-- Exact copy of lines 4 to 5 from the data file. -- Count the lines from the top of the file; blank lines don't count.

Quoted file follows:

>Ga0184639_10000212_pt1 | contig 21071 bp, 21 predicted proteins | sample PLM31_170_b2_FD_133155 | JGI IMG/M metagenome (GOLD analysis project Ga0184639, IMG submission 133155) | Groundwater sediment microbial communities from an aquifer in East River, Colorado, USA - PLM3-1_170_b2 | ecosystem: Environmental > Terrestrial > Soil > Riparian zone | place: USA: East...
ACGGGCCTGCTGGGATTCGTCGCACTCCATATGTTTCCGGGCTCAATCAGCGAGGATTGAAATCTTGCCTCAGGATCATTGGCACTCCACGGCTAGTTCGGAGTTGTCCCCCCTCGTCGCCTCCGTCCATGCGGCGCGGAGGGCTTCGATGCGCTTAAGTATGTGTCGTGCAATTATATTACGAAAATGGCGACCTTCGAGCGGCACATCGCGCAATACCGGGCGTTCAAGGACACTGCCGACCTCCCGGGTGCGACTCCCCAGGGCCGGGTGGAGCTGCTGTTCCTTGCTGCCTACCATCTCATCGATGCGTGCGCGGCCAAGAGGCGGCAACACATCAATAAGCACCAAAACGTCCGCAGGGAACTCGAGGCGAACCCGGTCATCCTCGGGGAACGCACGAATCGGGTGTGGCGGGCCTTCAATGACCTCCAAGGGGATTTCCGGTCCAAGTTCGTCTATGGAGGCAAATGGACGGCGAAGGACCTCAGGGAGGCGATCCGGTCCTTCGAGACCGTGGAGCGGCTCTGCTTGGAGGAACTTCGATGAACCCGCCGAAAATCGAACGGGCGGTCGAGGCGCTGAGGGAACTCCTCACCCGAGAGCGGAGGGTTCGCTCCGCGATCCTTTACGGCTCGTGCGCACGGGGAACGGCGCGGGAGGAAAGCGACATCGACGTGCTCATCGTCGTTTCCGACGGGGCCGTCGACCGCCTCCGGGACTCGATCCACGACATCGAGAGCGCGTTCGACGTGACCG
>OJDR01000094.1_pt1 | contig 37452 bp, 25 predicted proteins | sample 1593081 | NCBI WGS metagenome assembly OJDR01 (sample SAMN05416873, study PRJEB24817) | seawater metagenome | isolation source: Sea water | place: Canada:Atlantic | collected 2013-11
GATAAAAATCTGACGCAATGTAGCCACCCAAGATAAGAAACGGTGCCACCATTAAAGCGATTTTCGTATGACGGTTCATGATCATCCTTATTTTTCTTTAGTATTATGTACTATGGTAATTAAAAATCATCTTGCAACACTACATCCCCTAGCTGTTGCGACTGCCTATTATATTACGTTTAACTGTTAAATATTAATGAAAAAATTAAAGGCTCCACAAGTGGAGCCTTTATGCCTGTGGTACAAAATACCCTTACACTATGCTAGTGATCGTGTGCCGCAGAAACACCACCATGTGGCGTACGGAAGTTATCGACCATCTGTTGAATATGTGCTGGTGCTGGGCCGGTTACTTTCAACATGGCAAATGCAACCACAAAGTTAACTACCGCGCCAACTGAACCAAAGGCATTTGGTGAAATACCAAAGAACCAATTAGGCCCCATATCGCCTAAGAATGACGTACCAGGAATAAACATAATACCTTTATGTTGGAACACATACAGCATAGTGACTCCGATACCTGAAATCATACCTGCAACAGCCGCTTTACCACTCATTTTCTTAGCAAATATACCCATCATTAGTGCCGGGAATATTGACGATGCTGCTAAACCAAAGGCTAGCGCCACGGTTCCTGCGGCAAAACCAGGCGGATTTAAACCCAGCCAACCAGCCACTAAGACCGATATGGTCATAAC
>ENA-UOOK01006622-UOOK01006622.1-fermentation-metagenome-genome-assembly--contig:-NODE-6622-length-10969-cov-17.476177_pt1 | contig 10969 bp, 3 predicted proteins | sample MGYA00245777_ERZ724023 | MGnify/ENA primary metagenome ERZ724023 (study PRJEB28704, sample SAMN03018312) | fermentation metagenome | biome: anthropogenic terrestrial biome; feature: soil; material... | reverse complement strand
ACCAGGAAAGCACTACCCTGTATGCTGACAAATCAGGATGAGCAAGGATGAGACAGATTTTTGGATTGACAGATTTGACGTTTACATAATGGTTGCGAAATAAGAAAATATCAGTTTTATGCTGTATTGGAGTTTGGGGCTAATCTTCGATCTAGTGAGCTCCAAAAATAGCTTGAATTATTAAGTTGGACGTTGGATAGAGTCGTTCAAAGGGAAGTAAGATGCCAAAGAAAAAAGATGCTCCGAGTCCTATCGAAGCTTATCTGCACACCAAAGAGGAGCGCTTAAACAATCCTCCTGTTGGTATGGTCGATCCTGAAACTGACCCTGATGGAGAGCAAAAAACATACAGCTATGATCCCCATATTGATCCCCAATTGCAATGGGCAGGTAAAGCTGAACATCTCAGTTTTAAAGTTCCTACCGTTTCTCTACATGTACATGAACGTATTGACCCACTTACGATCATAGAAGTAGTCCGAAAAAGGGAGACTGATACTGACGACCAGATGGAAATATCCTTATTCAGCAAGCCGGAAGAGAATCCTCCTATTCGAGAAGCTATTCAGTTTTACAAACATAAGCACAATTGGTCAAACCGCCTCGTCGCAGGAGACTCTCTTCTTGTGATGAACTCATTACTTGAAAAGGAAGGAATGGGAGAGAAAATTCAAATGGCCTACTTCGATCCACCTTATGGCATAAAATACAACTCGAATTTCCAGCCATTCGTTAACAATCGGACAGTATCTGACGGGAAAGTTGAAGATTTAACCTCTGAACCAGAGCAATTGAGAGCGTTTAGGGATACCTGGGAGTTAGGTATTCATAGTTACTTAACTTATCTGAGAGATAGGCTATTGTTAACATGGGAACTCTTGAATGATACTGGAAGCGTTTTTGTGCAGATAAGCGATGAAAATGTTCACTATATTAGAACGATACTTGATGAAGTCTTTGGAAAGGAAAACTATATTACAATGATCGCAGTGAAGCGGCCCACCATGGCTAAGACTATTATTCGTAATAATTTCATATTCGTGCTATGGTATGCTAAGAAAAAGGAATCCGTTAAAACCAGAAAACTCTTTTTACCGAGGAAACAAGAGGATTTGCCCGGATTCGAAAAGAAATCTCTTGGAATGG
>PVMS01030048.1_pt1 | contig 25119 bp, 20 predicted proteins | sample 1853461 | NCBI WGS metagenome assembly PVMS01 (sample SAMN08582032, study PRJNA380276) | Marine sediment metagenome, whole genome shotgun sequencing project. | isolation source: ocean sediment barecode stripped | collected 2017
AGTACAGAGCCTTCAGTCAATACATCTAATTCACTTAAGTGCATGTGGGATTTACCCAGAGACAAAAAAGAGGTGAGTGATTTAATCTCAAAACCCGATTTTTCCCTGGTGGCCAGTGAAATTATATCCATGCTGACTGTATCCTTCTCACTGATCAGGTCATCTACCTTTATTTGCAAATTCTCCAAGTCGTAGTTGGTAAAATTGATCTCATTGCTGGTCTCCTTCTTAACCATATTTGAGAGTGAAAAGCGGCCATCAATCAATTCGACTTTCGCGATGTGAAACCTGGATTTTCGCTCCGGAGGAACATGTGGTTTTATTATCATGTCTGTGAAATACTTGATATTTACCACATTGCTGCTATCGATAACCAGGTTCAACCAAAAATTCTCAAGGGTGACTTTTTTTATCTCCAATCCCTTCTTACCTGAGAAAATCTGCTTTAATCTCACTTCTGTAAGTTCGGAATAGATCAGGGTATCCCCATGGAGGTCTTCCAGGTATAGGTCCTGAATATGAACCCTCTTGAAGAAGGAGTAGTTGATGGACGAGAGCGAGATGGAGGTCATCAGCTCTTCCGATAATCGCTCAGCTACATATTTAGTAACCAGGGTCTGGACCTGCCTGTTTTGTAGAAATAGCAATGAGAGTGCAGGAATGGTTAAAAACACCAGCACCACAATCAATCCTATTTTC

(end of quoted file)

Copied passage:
GATAAAAATCTGACGCAATGTAGCCACCCAAGATAAGAAACGGTGCCACCATTAAAGCGATTTTCGTATGACGGTTCATGATCATCCTTATTTTTCTTTAGTATTATGTACTATGGTAATTAAAAATCATCTTGCAACACTACATCCCCTAGCTGTTGCGACTGCCTATTATATTACGTTTAACTGTTAAATATTAATGAAAAAATTAAAGGCTCCACAAGTGGAGCCTTTATGCCTGTGGTACAAAATACCCTTACACTATGCTAGTGATCGTGTGCCGCAGAAACACCACCATGTGGCGTACGGAAGTTATCGACCATCTGTTGAATATGTGCTGGTGCTGGGCCGGTTACTTTCAACATGGCAAATGCAACCACAAAGTTAACTACCGCGCCAACTGAACCAAAGGCATTTGGTGAAATACCAAAGAACCAATTAGGCCCCATATCGCCTAAGAATGACGTACCAGGAATAAACATAATACCTTTATGTTGGAACACATACAGCATAGTGACTCCGATACCTGAAATCATACCTGCAACAGCCGCTTTACCACTCATTTTCTTAGCAAATATACCCATCATTAGTGCCGGGAATATTGACGATGCTGCTAAACCAAAGGCTAGCGCCACGGTTCCTGCGGCAAAACCAGGCGGATTTAAACCCAGCCAACCAGCCACTAAGACCGATATGGTCATAAC
>ENA-UOOK01006622-UOOK01006622.1-fermentation-metagenome-genome-assembly--contig:-NODE-6622-length-10969-cov-17.476177_pt1 | contig 10969 bp, 3 predicted proteins | sample MGYA00245777_ERZ724023 | MGnify/ENA primary metagenome ERZ724023 (study PRJEB28704, sample SAMN03018312) | fermentation metagenome | biome: anthropogenic terrestrial biome; feature: soil; material... | reverse complement strand